|Department of Public Information • News and Media Division • New York|
SECRETARY-GENERAL, IN MESSAGE FOR WORLD HEALTH DAY, SPELLS OUT STEPS
TO ENSURE SYSTEMS STAND UP WHEN EMERGENCIES STRIKE
Following is the text of UN Secretary-General Ban Ki-moon’s message on World Health Day, to be observed on 7 April:
When disaster strikes, well-prepared, functioning medical services are a priority. Floods, earthquakes and other natural disasters can take a terrible toll on human life. So, too, can infectious disease outbreaks and man-made disasters, such as chemical spills or radiation accidents. Hospitals, clinics and other health facilities must react swiftly and efficiently. They must also provide safe havens and not become disaster zones themselves.
When a hospital collapses in an earthquake, burying patients and staff, the human cost multiplies. When an infectious disease spreads because a hospital is poorly ventilated or constructed, or because health-care workers lack adequate training, we are failing people at their most vulnerable.
To focus attention on these simple but important principles, World Health Day for 2009 has adopted the campaign slogan “Save lives. Make hospitals safe in emergencies.” It is a global call to action for countries to work to prepare their health systems for emergencies.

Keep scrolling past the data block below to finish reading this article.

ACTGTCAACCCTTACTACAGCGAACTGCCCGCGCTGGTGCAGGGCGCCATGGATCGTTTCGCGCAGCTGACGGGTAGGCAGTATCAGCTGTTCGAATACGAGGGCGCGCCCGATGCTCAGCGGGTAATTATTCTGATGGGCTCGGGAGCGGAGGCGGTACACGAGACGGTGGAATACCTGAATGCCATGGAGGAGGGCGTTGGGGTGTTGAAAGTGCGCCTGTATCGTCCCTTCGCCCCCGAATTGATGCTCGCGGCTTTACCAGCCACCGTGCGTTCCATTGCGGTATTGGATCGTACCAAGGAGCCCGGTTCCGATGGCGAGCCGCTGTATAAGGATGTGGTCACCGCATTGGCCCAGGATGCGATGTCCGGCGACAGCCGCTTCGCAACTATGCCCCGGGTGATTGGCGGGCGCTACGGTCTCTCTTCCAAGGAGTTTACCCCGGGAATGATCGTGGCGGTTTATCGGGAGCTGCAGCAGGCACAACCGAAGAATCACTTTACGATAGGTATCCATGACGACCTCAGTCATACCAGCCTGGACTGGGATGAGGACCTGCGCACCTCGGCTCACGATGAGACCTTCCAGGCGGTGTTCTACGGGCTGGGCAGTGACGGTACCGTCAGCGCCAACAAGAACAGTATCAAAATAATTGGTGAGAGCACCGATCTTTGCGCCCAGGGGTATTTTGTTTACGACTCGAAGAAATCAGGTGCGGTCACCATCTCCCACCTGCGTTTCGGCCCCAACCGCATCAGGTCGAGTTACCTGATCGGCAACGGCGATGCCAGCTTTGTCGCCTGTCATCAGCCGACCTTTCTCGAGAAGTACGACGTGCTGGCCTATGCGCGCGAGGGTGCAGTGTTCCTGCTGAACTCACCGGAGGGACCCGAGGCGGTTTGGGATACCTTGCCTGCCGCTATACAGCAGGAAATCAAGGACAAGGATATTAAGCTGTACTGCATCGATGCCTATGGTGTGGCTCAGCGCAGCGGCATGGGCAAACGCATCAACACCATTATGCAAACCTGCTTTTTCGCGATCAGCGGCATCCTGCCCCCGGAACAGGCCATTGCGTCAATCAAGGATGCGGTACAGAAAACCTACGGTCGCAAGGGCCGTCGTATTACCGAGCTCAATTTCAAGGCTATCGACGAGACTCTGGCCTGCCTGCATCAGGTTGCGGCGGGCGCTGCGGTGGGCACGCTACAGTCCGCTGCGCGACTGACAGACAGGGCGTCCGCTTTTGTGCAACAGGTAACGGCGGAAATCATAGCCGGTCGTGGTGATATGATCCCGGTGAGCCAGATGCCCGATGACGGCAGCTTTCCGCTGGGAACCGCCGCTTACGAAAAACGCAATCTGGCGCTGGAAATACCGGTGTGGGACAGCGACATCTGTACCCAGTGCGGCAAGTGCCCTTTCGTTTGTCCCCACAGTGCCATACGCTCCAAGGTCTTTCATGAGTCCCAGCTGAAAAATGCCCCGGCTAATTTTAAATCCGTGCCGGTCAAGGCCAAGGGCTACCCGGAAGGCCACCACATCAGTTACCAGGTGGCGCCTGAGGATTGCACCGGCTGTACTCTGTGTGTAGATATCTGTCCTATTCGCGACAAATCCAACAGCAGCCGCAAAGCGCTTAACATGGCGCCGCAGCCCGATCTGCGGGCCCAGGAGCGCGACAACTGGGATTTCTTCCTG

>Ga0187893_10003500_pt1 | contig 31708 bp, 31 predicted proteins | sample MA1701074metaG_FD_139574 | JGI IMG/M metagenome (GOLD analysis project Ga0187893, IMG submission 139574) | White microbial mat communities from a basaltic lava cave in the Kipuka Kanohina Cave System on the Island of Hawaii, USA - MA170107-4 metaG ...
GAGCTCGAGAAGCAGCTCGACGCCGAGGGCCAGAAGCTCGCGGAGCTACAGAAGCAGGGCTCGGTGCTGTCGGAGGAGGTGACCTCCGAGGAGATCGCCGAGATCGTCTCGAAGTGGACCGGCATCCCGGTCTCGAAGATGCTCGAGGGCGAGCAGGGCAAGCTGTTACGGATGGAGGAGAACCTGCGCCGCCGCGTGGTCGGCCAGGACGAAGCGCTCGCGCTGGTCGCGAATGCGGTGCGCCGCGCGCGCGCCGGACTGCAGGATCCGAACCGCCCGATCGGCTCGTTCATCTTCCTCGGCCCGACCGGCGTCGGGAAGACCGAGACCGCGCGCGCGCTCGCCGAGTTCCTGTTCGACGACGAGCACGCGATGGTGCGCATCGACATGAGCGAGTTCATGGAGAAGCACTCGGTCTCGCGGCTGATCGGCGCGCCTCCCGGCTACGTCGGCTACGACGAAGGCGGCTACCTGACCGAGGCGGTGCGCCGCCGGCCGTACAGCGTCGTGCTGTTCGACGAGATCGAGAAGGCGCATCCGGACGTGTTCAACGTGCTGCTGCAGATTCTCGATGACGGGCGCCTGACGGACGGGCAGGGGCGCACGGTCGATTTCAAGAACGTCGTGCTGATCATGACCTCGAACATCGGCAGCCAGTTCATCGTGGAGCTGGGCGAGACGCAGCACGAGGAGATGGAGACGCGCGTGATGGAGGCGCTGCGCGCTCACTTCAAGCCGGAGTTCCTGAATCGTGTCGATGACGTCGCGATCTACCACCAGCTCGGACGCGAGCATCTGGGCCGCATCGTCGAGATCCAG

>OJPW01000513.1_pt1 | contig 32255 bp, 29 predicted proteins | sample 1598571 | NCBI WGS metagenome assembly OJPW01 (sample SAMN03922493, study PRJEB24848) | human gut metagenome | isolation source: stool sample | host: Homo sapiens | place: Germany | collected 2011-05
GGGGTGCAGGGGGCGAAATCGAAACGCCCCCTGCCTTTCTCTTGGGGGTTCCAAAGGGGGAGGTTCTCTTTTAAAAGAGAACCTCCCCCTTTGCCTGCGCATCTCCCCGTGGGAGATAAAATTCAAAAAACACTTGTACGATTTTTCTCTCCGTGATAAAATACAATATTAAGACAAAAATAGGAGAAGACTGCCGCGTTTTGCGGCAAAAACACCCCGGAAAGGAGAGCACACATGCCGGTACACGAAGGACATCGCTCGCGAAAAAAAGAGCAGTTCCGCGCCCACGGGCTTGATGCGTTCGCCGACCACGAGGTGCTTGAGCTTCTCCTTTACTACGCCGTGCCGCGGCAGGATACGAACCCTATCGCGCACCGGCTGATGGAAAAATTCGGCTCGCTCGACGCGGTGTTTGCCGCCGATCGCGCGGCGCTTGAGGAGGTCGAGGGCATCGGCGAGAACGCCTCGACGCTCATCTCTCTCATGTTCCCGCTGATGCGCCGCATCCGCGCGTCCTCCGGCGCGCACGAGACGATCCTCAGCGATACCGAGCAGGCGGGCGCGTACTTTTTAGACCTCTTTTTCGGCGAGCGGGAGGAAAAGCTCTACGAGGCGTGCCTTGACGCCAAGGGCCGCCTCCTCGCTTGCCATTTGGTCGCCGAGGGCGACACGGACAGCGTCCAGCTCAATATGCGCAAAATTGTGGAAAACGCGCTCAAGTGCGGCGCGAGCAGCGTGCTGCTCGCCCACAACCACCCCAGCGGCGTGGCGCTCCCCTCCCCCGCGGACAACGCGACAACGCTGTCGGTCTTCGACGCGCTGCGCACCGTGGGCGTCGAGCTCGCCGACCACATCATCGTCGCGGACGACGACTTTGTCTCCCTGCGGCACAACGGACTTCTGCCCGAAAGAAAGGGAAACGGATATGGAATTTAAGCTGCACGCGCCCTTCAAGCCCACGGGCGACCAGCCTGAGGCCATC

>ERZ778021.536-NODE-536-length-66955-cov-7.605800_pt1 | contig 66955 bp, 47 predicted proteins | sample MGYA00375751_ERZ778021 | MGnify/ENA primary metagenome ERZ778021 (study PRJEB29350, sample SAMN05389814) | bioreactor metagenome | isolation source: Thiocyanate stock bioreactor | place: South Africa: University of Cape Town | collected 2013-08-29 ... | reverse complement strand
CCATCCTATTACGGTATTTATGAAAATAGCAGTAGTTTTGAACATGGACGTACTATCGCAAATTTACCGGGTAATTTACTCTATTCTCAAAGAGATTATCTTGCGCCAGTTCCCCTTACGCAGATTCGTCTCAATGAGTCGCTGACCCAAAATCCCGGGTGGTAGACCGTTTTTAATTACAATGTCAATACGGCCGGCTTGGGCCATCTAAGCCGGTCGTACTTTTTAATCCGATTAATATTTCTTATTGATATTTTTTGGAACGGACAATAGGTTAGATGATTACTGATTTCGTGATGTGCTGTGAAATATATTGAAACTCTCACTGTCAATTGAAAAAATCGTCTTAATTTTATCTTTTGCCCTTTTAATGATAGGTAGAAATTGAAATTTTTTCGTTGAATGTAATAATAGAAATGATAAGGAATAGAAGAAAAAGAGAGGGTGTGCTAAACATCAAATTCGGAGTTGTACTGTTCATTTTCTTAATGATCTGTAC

Collaboration between different United Nations entities and other international actors is crucial to helping countries to achieve this goal. The World Disaster Reduction Campaign for 2008–2009 has pooled the efforts of the World Health Organization, the United Nations International Strategy for Disaster Reduction and the World Bank towards making health facilities more able to stand up to cyclones, earthquakes and other hazards.
We must protect public health by designing and building health-care facilities that are safe from natural disasters. We must also ensure they are not targeted during conflicts. Health-care workers must be trained to work safely in emergencies, so they can save lives, rather than becoming victims themselves. And we must guarantee the continuity of the health services that a community relies on, such as immunizations, dialysis and the delivery of babies, once the immediate emergency has passed.
We cannot prevent all disasters. But we can work together to ensure that, when they occur, hospitals and other health facilities are ready and able to save lives.
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